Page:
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"Portable Air Wargame - Galland's First Kills" Topic


13 Posts

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World War Two in the Air

458 hits since 6 Sep 2019
©1994-2019 Bill Armintrout
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Whirlwind06 Sep 2019 11:54 p.m. PST

Please see link for a quick scenario/AAR for Bob Cordery's Portable Air Wargame. I played it with counters but it may be of interest it miniature gamers.

picture

Just Jack Supporting Member of TMP07 Sep 2019 6:22 a.m. PST

Awesome to see you back playing, John! And three at the same time??? Slow down, brother!

I don't have time to read them right now, about to step out for some Little League baseball games, but I'll come back to these this evening.

V/R,
Jack

Whirlwind07 Sep 2019 3:16 p.m. PST

Cheers Jack. But there are more on the rails…I have been playing regularly over the last week or so, but computer problems have been delaying the write ups and the posting. That random "Oops!.." error in MS Photo is really beginning to irritate…

LS650abc07 Sep 2019 10:23 p.m. PST

Are these rules available to look at?

Whirlwind07 Sep 2019 10:43 p.m. PST

Not as far as I know. They were published in Bob Cordery's Developing the Portable Wargame link . They aren't expensive £2.69 GBP / $3.30 USD. I guess if you read through all my posts you could pick up most of the mechanisms.

Just Jack Supporting Member of TMP08 Sep 2019 8:16 a.m. PST

Good grief, John! Seven???

I don't know where to start! ;)

V/R,
Jack

Whirlwind08 Sep 2019 9:21 a.m. PST

The good news is that there will be another lull of a few days before the next one…

Just Jack Supporting Member of TMP08 Sep 2019 3:53 p.m. PST

Pretty cool man!

When Galland and his wingman zoomed in and bounced the Belgian formation, why did the Belgians scatter to the winds like that? You mentioned the Belgians' morale dropping, was that some sort of morale result in the rules?

I'd never heard of Belgian Hurricanes, either, but I'm no expert.

V/R,
Jack

Whirlwind08 Sep 2019 9:45 p.m. PST

Hi Jack,

There were definitely Belgian Hurricanes (and Battles too IIRC) in the air that day. The hard bit is always working out from the records which unit was engaged by whom at which point because they often partly contradict each other and because pilots were often unable to really tell in fighter-fighter combat what type of aircraft they were fighting, let alone the different markings on aircraft of the same type. I know that the air enthusiasts spend a good deal of time disentangling this stuff, but I haven't seen the evidence either way on this one.

Yes, the scattering was entirely down to the morale rules: when a force has lost a third of its total damage points, it has to break off. I can think of lots of things wrong with this rule – and yet (for fighters anyway) it is actually producing quite realistic results!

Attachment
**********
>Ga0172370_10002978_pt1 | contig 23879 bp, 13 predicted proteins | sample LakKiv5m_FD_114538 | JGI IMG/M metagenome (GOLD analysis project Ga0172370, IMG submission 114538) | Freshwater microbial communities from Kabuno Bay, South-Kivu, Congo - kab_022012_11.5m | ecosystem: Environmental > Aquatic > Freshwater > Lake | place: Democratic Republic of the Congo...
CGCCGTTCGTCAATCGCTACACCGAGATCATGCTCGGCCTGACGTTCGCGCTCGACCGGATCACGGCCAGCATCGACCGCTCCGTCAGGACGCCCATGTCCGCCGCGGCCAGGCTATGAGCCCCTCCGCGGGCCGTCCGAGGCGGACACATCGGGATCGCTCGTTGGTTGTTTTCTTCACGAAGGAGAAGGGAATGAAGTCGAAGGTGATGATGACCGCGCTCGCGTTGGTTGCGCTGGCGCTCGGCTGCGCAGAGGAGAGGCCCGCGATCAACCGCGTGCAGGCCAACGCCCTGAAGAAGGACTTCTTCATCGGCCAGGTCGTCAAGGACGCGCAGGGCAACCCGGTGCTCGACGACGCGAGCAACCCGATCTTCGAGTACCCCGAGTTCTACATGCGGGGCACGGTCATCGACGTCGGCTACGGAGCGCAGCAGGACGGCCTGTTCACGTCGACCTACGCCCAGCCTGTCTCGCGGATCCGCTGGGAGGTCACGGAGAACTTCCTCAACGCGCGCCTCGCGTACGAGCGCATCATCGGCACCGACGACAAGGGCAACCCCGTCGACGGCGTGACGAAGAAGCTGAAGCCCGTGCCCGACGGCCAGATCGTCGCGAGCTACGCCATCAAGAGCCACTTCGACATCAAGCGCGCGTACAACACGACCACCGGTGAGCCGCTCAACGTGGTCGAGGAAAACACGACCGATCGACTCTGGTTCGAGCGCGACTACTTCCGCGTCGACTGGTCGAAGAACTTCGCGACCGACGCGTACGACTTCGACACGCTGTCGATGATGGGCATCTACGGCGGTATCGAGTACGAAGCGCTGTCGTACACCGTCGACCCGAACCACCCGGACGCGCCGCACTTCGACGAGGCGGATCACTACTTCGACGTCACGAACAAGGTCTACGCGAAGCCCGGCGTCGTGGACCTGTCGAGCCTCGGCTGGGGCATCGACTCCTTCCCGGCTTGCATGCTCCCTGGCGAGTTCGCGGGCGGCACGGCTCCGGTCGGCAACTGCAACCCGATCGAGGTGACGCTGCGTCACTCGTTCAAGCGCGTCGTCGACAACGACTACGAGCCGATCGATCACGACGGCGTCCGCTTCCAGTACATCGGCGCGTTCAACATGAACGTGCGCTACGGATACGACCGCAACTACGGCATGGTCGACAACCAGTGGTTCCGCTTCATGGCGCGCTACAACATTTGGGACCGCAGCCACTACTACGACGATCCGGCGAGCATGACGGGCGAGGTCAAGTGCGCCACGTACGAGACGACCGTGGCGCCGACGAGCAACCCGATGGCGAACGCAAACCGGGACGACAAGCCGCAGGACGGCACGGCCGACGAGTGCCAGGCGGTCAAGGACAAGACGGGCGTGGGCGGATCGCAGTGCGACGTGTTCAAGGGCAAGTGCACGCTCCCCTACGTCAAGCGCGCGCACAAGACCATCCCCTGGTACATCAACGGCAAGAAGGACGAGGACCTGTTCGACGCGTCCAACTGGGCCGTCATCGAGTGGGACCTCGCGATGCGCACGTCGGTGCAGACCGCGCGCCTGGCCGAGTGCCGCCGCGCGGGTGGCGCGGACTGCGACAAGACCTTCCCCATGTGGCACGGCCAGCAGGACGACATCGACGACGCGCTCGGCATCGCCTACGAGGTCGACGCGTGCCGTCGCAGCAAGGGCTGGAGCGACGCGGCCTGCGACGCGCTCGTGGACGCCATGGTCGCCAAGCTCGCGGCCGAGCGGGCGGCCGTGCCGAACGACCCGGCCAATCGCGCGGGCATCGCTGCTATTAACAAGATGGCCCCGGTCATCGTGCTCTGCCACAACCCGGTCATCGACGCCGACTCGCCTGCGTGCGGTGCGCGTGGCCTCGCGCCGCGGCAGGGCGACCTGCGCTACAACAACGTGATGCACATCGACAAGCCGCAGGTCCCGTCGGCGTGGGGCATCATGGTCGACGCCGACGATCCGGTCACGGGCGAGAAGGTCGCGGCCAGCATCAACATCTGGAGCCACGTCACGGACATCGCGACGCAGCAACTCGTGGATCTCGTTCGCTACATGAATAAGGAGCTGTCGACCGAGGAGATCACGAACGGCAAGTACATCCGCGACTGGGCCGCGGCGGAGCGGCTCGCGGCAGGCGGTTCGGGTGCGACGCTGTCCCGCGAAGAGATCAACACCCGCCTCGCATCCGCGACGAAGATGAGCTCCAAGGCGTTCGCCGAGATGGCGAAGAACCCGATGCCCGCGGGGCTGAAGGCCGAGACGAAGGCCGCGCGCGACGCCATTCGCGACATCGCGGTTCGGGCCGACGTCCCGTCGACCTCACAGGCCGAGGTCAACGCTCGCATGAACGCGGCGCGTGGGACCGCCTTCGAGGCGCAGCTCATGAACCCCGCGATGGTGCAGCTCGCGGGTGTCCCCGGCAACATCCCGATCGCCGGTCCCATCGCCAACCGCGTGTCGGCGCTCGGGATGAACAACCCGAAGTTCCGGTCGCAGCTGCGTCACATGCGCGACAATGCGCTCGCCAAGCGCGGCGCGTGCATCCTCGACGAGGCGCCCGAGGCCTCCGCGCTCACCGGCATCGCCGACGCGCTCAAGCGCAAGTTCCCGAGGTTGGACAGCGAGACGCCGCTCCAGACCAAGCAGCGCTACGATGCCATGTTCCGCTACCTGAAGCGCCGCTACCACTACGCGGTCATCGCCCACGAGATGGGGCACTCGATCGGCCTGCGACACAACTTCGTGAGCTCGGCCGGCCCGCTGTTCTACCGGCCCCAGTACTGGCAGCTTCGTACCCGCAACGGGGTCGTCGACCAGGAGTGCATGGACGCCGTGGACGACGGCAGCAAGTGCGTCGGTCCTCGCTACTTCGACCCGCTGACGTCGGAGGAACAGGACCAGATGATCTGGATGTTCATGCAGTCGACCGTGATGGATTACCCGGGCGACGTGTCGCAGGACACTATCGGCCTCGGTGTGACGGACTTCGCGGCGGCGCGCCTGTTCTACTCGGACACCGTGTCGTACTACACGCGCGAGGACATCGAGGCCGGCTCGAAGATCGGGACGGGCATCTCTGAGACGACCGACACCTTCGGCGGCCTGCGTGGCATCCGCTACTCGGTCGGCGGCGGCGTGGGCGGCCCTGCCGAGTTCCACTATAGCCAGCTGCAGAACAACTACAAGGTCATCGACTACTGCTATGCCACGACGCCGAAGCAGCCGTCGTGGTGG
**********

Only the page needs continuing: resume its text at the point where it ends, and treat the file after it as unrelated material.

Just Jack Supporting Member of TMP09 Sep 2019 2:38 p.m. PST

John,

Thanks, I really didn't know the Belgians had Hurricanes. I guess I figured they'd gone the French route, with DeWoitines and maybe P-36s. And I understand about the confusion of the engagements, but you left out the pilots' own exaggerations: "I shot down five of them myself, six maybe!"
"Only a pair were present."

Yeah, I like the idea of the morale/scatter, that's pretty cool, and I concur that the results have been quite plausible. My big issue with every set of aerial rules I've ever played is that there are simply so many kills, that breaking off isn't generally forced, and so it's almost always a fight to the death.

V/R,
Jack

Whirlwind09 Sep 2019 3:20 p.m. PST

Yeah, I like the idea of the morale/scatter, that's pretty cool, and I concur that the results have been quite plausible. My big issue with every set of aerial rules I've ever played is that there are simply so many kills, that breaking off isn't generally forced, and so it's almost always a fight to the death.

Yes, exactly. I notice that even computer air war games suffer from the same issue. Bob's application of morale rules to it was a stroke of subtle genius, possibly because he started with a blank page! I think he is away on a holiday at the moment, but he might share his thoughts on that when he returns.

One neat quirk that I haven't mentioned is that aircraft firing guns use 1 move to do so (presumably to simulate the effects of gun recoil, last minute adjustments and the slight delay in responding to target aspect changes). This enables roughly equivalent aircraft to have a decent chance of escaping (so a 109 will get away from a Hurricane quite easily usually, Spitfires and 109s have a decent chance of escaping each other without too much trouble but Hurricanes have to hope that the 109 wasn't too close when they start heading for home).

coopman09 Sep 2019 4:42 p.m. PST

I ordered Bob's book based on your post, Whirlwind. Thanks.

Just Jack Supporting Member of TMP09 Sep 2019 5:04 p.m. PST

Yes, this is fascinating. I love the idea of morale to force a break-off, and that is very interesting about firing eating up a movement point.

I think another aspect of the ‘to the death' fights is the inability of a disadvantaged aircraft to disengage and actually escape. This would seem to potentially remedy this. There's always going to be the concern of being able to shake a pursuer, but in rules that don't penalize the shot, it's pure luck outrun him.

V/R,
Jack

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